|Soy Sauce for Beginners|
These are some of my favorite smells: toasting bagel, freshly cut figs, the bergamot in good Earl Grey tea, a jar of whole soybeans slowly turning beneath a tropical sun.You'd expect the latter to smell salty, meaty, flaccid - like what you'd smell if you unscrewed the red cap of the bottle on a table in your neighborhood Chinese restaurant and stuck your nose in as far as it would go. But real, fermenting soybeans smell nothing like earth, these soybeans smell of history, of life, of tiny, patient movements, unseen by the naked eye.
page 56:Everything about soy sauce I learned from my father and my uncle and my late grandfather.
Singlish, Singapore's unofficial national tongue, combines a singular accent with an idiosyncratic syntax .... Frankie said it was as if the entire region conversed in opera libretti in place of regular speech....Book description:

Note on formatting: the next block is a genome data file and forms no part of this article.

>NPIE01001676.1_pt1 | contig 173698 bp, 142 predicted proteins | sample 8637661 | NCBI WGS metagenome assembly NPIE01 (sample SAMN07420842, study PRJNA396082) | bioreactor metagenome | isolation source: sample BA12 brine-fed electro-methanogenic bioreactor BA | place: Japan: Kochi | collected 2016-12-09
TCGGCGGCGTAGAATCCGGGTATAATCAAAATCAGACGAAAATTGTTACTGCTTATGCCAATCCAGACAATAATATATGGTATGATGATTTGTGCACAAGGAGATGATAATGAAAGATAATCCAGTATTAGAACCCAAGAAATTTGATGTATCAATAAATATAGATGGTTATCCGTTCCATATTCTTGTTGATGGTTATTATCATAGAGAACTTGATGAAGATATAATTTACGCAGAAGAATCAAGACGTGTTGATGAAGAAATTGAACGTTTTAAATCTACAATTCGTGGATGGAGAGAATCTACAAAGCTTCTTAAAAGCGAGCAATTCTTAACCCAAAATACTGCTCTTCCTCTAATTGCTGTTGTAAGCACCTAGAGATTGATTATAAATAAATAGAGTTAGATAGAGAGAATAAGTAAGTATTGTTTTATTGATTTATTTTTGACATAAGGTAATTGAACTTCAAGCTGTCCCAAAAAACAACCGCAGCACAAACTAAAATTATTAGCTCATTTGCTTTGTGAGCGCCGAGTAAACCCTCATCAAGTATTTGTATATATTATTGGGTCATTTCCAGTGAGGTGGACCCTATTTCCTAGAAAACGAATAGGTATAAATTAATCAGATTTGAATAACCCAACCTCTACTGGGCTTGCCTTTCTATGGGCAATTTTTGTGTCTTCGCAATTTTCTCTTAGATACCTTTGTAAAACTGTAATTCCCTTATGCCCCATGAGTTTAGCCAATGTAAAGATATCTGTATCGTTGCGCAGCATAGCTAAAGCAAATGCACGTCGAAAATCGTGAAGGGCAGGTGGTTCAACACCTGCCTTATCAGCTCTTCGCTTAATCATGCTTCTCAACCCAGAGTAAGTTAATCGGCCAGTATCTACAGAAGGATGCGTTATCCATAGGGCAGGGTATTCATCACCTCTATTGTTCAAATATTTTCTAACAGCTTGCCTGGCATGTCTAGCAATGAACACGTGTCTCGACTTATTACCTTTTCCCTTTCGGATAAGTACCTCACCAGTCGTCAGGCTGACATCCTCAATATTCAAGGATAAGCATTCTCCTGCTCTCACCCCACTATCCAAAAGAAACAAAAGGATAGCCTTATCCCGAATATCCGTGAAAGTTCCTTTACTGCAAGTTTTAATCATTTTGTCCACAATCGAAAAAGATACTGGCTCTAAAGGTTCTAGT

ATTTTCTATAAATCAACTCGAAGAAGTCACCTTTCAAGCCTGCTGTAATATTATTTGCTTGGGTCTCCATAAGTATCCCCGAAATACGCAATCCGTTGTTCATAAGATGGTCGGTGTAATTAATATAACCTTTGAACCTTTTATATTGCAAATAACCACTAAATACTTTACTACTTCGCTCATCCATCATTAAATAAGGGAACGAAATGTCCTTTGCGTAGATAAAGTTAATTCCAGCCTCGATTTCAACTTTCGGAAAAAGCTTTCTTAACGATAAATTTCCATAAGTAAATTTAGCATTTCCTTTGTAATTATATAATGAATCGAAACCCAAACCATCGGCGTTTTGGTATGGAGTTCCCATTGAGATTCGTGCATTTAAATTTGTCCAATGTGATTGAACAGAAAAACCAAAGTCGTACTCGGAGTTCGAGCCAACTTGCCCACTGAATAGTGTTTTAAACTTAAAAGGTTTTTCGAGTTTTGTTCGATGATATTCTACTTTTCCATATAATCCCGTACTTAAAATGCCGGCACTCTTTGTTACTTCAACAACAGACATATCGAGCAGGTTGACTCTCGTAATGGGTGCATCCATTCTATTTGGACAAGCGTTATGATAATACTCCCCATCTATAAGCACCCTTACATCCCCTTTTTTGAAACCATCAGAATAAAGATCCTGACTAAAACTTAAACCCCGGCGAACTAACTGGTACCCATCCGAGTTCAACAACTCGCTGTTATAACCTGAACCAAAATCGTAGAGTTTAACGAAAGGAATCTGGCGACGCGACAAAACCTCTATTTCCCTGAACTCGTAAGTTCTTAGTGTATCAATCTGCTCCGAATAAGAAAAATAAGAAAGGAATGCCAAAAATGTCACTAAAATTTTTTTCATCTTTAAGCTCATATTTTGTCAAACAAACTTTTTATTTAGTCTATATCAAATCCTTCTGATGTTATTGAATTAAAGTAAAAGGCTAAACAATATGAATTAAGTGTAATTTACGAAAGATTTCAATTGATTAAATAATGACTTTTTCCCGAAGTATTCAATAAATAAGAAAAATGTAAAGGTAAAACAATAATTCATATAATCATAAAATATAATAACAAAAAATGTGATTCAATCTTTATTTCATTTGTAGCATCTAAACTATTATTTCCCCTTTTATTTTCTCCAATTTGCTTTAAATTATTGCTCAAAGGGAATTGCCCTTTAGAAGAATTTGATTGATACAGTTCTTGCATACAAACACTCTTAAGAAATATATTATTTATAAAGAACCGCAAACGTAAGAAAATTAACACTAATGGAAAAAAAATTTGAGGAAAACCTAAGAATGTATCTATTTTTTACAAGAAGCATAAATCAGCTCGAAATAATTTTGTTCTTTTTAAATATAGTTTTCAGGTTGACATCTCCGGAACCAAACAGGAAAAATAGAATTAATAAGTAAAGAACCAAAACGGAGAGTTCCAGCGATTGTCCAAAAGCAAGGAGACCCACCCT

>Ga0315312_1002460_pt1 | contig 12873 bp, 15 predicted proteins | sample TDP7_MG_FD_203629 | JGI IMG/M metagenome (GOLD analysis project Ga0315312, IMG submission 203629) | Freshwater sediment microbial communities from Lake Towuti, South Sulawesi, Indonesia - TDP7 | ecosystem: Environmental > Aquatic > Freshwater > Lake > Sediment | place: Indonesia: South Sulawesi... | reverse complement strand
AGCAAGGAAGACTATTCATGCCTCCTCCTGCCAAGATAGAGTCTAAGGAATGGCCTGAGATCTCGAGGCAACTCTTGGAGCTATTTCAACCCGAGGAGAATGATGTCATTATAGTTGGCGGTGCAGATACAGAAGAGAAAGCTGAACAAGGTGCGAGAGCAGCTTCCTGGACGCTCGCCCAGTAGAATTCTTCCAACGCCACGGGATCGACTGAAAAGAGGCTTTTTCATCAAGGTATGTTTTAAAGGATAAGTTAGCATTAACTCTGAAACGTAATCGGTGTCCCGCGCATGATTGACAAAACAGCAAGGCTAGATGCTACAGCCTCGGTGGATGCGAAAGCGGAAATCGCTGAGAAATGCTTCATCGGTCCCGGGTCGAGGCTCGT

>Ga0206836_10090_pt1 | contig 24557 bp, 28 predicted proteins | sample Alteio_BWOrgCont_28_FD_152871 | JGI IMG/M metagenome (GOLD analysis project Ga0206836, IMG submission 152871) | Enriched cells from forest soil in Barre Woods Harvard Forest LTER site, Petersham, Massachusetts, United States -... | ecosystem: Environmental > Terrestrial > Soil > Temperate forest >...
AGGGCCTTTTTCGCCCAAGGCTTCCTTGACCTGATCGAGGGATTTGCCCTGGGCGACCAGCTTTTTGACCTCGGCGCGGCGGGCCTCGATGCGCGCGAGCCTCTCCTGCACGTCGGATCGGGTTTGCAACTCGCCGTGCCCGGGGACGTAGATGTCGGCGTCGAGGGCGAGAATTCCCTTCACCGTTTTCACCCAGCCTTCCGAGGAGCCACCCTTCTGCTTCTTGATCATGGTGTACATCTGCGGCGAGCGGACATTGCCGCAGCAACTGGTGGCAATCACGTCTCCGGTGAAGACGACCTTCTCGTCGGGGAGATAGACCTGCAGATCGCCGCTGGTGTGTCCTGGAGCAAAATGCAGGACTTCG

Gretchen Lin, adrift at the age of thirty, leaves her floundering marriage in San Francisco to move back to her childhood home in Singapore and immediately finds herself face-to-face with the twin headaches she’s avoided her entire adult life: her mother’s drinking problem and the machinations of her father’s artisanal soy sauce business....Soy Sauce for Beginners reveals one woman’s search for a place to call home, and the art and tradition behind the brewing of an unsung condiment. This is a foodie love story, and (a book about) family loyalty and fresh starts. (goodreads)
Soy Sauce for Beginners, a novel by Kirstin Chen, published January 7, 2014; New Harvest
Based on the information and the excerpts above, is this a book you would add to your reading list?
Singapore has always intrigued me, so I'd be curious about this one.